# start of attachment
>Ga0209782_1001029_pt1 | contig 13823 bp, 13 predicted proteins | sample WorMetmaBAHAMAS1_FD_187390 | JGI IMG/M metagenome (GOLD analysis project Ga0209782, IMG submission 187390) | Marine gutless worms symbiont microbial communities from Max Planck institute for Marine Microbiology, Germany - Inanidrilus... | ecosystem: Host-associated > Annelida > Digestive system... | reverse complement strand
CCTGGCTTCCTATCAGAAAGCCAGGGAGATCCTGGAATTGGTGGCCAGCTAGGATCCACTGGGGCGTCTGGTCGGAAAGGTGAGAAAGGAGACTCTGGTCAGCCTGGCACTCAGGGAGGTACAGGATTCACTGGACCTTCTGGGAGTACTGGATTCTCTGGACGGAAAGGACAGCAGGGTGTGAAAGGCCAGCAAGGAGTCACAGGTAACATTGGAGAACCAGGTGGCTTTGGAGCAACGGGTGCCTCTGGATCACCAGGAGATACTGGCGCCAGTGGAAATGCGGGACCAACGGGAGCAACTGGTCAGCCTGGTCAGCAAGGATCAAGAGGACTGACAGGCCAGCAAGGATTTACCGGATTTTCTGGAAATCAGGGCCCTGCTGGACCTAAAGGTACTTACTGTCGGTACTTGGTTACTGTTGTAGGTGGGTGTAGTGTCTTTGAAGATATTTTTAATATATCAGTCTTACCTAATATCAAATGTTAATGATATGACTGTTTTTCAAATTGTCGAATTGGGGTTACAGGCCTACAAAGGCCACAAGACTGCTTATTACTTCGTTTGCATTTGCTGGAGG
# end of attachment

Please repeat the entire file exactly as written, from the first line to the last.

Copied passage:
>Ga0209782_1001029_pt1 | contig 13823 bp, 13 predicted proteins | sample WorMetmaBAHAMAS1_FD_187390 | JGI IMG/M metagenome (GOLD analysis project Ga0209782, IMG submission 187390) | Marine gutless worms symbiont microbial communities from Max Planck institute for Marine Microbiology, Germany - Inanidrilus... | ecosystem: Host-associated > Annelida > Digestive system... | reverse complement strand
CCTGGCTTCCTATCAGAAAGCCAGGGAGATCCTGGAATTGGTGGCCAGCTAGGATCCACTGGGGCGTCTGGTCGGAAAGGTGAGAAAGGAGACTCTGGTCAGCCTGGCACTCAGGGAGGTACAGGATTCACTGGACCTTCTGGGAGTACTGGATTCTCTGGACGGAAAGGACAGCAGGGTGTGAAAGGCCAGCAAGGAGTCACAGGTAACATTGGAGAACCAGGTGGCTTTGGAGCAACGGGTGCCTCTGGATCACCAGGAGATACTGGCGCCAGTGGAAATGCGGGACCAACGGGAGCAACTGGTCAGCCTGGTCAGCAAGGATCAAGAGGACTGACAGGCCAGCAAGGATTTACCGGATTTTCTGGAAATCAGGGCCCTGCTGGACCTAAAGGTACTTACTGTCGGTACTTGGTTACTGTTGTAGGTGGGTGTAGTGTCTTTGAAGATATTTTTAATATATCAGTCTTACCTAATATCAAATGTTAATGATATGACTGTTTTTCAAATTGTCGAATTGGGGTTACAGGCCTACAAAGGCCACAAGACTGCTTATTACTTCGTTTGCATTTGCTGGAGG